How to Have a Healthy Relationship with Your Parents After High School
Do you love your parents to pieces, but are dying to get a taste of freedom now that you’re officially an adult? Here are some things you can do to have a healthy relationship with your parents after high school is over.
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Senior year of high school to Freshman year of college has got to be one of the most awkward transitions in the life of your relationship with your parents. You’re legally an adult, but you’re still financially dependent on the people who gave you a mullet before your school pictures in third grade. And for parents, making the transition between having complete control and responsibility of you by law to having, well, none can be a bit scary.
I, of course, handled this transition with the characteristic brand of grace that I handle all things in life. I remember calling my mom from my dorm room Freshman year to tell her, “Guess what I’m doing? I’m eating cookies for breakfast and drinking milk out of the carton with the refrigerator door open and there’s nothing you can do about it!” Being the good sport that she is, my mom pretended to be horrified to make it fun for me.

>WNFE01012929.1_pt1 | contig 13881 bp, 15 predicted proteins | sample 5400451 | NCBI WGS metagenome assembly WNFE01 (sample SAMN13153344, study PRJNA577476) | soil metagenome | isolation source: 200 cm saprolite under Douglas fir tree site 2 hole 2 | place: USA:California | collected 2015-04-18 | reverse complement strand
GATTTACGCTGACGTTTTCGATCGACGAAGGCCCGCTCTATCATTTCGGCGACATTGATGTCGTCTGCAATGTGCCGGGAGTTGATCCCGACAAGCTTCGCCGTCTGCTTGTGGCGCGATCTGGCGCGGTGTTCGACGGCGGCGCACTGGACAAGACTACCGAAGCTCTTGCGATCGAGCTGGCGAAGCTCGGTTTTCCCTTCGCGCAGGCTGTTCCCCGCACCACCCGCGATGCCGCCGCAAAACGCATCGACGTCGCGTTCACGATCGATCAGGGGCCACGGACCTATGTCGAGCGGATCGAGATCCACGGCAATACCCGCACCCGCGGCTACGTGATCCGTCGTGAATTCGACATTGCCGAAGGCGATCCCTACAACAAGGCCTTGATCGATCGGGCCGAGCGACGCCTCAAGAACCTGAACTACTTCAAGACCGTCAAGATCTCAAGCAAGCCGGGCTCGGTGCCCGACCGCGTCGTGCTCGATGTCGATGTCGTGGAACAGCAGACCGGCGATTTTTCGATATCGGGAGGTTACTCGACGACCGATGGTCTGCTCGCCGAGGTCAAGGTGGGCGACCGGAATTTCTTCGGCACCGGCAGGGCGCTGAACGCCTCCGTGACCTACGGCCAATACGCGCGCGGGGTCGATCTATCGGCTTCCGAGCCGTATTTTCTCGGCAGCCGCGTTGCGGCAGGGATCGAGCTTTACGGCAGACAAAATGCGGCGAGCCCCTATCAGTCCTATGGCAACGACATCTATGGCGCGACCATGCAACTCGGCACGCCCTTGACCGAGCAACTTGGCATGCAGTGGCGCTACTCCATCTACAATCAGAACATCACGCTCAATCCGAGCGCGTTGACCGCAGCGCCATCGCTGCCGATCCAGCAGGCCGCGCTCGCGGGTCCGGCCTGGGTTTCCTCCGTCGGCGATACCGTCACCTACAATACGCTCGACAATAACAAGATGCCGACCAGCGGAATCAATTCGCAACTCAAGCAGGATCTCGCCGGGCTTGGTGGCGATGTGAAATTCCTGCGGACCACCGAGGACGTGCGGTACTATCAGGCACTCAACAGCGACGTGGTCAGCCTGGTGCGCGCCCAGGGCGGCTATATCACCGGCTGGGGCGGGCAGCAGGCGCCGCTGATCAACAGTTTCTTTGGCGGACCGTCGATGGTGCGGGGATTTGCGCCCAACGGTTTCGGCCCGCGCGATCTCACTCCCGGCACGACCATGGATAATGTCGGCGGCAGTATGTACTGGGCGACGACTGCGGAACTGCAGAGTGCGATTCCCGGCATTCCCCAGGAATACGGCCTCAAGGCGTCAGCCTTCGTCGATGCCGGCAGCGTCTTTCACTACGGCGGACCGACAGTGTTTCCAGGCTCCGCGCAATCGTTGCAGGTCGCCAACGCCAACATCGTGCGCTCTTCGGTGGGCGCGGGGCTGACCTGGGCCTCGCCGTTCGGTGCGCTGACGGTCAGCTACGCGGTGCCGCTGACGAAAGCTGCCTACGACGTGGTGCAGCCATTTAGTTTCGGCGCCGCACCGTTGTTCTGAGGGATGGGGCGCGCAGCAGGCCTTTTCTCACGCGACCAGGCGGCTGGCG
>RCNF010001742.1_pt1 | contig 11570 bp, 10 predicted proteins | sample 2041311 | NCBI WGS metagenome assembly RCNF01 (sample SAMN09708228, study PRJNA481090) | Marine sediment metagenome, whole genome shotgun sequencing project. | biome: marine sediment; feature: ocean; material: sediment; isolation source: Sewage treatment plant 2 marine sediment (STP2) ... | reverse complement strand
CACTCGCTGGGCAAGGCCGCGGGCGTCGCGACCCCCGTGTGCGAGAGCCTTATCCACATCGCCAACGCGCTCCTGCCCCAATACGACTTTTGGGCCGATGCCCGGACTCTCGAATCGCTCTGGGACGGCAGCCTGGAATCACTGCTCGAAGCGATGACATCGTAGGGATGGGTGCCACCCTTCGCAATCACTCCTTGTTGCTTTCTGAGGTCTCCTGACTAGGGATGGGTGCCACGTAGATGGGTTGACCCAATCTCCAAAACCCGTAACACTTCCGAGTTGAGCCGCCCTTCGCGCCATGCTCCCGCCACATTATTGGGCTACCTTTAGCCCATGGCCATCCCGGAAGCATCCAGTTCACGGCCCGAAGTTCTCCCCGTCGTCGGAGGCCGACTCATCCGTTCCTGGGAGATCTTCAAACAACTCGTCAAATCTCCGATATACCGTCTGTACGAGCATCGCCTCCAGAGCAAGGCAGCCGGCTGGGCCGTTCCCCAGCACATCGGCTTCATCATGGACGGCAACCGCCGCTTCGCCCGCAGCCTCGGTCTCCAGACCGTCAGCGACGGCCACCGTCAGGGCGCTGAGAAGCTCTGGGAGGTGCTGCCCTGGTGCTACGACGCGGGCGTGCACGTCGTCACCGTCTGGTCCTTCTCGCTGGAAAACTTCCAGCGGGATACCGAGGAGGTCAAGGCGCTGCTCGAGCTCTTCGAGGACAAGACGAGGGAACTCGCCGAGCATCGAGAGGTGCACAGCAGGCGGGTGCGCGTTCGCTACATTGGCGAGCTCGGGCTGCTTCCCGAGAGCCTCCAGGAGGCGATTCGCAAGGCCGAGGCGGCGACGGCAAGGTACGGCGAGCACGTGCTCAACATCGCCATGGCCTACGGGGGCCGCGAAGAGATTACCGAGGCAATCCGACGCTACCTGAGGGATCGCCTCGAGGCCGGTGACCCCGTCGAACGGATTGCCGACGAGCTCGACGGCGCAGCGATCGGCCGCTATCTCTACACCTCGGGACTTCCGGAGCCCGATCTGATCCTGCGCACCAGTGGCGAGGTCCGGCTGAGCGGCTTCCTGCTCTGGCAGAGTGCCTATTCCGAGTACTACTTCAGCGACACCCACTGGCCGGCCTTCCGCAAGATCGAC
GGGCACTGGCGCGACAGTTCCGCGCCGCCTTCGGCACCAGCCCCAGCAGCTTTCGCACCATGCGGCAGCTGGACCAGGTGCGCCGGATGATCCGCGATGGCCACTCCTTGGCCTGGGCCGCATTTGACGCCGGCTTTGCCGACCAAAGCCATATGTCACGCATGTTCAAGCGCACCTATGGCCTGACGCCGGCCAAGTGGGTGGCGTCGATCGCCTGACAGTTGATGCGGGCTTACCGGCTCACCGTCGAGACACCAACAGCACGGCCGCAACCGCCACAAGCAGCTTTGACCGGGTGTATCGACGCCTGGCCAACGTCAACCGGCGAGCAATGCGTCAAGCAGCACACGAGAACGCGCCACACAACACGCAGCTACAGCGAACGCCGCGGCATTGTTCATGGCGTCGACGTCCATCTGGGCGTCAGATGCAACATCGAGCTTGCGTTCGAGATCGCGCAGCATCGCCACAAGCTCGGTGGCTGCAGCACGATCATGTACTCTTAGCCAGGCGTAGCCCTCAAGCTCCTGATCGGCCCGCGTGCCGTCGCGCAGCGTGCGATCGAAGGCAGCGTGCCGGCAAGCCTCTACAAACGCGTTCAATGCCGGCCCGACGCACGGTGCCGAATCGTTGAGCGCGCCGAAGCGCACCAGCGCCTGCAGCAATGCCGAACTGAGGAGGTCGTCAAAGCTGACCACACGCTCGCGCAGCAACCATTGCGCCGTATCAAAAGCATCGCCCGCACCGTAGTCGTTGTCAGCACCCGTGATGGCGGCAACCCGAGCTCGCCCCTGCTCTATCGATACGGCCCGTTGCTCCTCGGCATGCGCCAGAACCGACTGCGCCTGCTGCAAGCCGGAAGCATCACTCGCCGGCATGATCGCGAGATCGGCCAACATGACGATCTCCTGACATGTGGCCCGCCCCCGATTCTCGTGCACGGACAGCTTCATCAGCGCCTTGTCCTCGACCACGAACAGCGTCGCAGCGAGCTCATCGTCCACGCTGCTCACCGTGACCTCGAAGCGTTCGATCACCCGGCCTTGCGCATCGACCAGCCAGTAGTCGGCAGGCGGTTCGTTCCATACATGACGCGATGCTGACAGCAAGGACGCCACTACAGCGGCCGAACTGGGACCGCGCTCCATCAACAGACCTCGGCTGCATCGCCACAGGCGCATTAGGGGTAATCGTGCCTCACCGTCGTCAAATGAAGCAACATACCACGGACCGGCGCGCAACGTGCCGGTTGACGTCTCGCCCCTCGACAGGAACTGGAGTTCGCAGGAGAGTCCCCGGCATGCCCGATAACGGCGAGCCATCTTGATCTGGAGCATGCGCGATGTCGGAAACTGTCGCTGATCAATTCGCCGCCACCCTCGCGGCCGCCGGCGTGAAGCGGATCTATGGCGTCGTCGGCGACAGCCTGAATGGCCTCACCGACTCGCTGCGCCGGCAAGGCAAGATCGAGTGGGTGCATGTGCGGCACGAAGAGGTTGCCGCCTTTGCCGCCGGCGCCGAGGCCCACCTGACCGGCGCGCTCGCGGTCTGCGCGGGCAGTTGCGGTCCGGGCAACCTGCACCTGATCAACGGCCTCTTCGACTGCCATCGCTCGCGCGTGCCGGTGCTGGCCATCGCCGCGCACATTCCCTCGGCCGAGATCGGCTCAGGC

Other obnoxious phone calls I’ve made to my parents in my adult life include the following: A 3:00am call when this Florida native returned to a car with a windshield covered in ice. The time I went to investigate why my shower was cold and discovered that my hot water heater had burst leaving my entire garage under 6 inches of water. And the time I was petting my new kitten and looked down to see a tiny erection and was beyond horrified because I didn’t know that I was living in a world that produced kitten erections. (My mom hung up on me for that one!)